Two tips for parents that dread talking to kids about puberty: Do it anyway and do it early.
“Children trust their parents most,” said Dr. Lori Shepherd, a Marshfield Clinic pediatrician. “They’ll feel more reassured hearing about it from you than someone else.”
Start the discussion early, said Marshfield Clinic pediatrician Dr. Kathryn Schaus. Knowing how their bodies will change before it happens makes puberty less stressful for kids. Come back to the topic again when physical changes start.
Not sure what to say? These talking points will help you and your kids get through conversations about puberty.
Explain physical changes to expect
Most girls start puberty between ages 8 and 12, and boys between 10 and 14. Kids have growth spurts during this time, which explains why girls sometimes are taller than boys in middle school.
Girls often start puberty around the same age their mothers did, and boys around the same age as their fathers. Knowing roughly when to expect physical changes can be reassuring.
Girls may worry about their first bra and menstrual period, Shepherd said. Breast development and pubic and underarm hair come before menstruation. Sometimes girls develop body hair first, before puberty growth changes start. Girls usually have their first period between ages 11 and 13, about two years after breast changes begin.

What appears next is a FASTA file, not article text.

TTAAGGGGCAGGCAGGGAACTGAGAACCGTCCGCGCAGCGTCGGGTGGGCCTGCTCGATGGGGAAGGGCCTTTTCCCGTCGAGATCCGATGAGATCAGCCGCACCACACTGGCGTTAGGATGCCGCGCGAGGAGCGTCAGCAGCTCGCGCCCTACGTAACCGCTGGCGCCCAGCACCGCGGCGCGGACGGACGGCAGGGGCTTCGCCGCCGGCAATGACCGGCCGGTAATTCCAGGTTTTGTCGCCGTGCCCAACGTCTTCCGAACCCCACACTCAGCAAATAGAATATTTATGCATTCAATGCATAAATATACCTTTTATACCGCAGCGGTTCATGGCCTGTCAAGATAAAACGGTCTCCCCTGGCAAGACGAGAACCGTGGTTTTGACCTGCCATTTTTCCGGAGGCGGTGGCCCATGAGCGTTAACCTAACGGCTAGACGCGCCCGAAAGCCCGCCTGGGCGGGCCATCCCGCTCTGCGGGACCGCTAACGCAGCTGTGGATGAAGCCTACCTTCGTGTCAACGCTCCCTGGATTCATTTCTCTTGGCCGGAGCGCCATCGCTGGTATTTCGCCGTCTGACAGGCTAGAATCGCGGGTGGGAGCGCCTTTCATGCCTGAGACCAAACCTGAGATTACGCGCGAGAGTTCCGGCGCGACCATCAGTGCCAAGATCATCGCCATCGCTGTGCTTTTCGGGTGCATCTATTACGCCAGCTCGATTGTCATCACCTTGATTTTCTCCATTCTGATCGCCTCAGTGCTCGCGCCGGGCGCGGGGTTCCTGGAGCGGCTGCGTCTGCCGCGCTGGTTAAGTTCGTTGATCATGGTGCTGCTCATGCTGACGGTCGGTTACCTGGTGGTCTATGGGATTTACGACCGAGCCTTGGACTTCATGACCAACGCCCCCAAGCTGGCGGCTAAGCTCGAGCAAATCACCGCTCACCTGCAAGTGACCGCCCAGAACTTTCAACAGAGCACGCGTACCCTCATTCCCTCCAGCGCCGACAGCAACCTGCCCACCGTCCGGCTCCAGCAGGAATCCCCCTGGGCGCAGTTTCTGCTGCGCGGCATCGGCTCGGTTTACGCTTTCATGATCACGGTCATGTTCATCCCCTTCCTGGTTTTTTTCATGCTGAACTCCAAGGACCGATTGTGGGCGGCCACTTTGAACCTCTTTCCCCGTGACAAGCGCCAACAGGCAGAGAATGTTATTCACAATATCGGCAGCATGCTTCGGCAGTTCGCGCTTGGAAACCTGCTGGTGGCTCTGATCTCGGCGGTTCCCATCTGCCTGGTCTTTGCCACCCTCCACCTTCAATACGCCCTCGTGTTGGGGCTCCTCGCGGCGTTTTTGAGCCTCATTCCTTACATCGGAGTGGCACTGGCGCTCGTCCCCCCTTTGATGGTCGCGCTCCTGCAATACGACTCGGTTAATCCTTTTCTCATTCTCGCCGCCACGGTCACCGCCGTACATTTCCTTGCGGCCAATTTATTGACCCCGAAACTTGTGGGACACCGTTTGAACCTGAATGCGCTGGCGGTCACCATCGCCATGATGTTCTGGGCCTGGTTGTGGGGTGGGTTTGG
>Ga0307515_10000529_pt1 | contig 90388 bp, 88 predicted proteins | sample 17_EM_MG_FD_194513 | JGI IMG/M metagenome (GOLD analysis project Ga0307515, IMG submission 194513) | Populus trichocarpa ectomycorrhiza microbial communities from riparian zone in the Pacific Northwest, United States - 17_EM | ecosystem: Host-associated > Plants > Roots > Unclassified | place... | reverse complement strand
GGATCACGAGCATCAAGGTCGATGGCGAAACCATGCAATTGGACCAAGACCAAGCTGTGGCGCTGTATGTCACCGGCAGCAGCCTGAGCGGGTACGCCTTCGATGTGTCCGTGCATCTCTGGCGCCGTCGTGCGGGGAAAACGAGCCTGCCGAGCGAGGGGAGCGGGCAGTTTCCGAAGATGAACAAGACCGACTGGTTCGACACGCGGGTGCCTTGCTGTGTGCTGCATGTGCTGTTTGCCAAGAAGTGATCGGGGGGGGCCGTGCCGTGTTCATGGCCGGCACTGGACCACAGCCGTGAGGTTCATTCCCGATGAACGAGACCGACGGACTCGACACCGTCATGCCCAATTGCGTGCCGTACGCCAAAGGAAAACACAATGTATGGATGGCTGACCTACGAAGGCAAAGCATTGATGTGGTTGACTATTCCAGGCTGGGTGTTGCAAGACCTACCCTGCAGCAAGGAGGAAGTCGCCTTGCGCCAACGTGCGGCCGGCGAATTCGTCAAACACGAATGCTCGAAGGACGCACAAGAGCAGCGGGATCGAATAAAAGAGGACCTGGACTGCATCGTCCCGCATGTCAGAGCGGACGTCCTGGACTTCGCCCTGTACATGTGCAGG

“Everything doesn’t happen at once,” she said. “It’s slow and steady.”
Boys may worry about when they will become more muscular and grow facial hair. Those changes occur later in puberty, Schaus said. Boys will experience growth in their genitals, pubic hair and underarm hair first.
Hygiene becomes especially important during puberty, when boys and girls sweat more and notice body odor. Talk to pre-teens about showering and using deodorant.
Address emotional changes
Physical and hormonal changes during this development stage can affect kids’ emotions. Let them know they might notice mood changes, and make an effort to be an understanding parent when it happens.
Like physical changes, emotional changes are normal, Schaus said.
Puberty is normal
Remind children puberty happens to everyone, but not at the same age.
“Everyone’s body does what’s normal for them,” Schaus said.
Kids may be self-conscious about physical changes. Reassure them puberty isn’t as obvious as they think, Shepherd said.
Use books as a reference
Books can help parents get the right information, and kids can refer to them later. Shepherd recommends “The Care and Keeping of You Book 1: The Body Book for Younger Girls” and “What’s Happening to My Body: Book for Boys.”
“Some kids need to see the information multiple times before it makes sense and it’s not embarrassing,” she said.
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